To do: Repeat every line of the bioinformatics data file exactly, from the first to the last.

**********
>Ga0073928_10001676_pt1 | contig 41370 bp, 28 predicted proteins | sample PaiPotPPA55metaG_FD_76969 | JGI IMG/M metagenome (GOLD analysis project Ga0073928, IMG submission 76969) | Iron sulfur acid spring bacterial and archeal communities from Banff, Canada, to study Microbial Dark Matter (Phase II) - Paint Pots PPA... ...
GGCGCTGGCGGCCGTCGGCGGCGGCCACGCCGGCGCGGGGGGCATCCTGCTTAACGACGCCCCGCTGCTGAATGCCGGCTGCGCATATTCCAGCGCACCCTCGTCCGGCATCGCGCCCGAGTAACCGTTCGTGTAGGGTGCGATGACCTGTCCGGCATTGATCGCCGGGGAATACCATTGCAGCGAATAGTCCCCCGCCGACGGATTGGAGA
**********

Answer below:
>Ga0073928_10001676_pt1 | contig 41370 bp, 28 predicted proteins | sample PaiPotPPA55metaG_FD_76969 | JGI IMG/M metagenome (GOLD analysis project Ga0073928, IMG submission 76969) | Iron sulfur acid spring bacterial and archeal communities from Banff, Canada, to study Microbial Dark Matter (Phase II) - Paint Pots PPA... ...
GGCGCTGGCGGCCGTCGGCGGCGGCCACGCCGGCGCGGGGGGCATCCTGCTTAACGACGCCCCGCTGCTGAATGCCGGCTGCGCATATTCCAGCGCACCCTCGTCCGGCATCGCGCCCGAGTAACCGTTCGTGTAGGGTGCGATGACCTGTCCGGCATTGATCGCCGGGGAATACCATTGCAGCGAATAGTCCCCCGCCGACGGATTGGAGA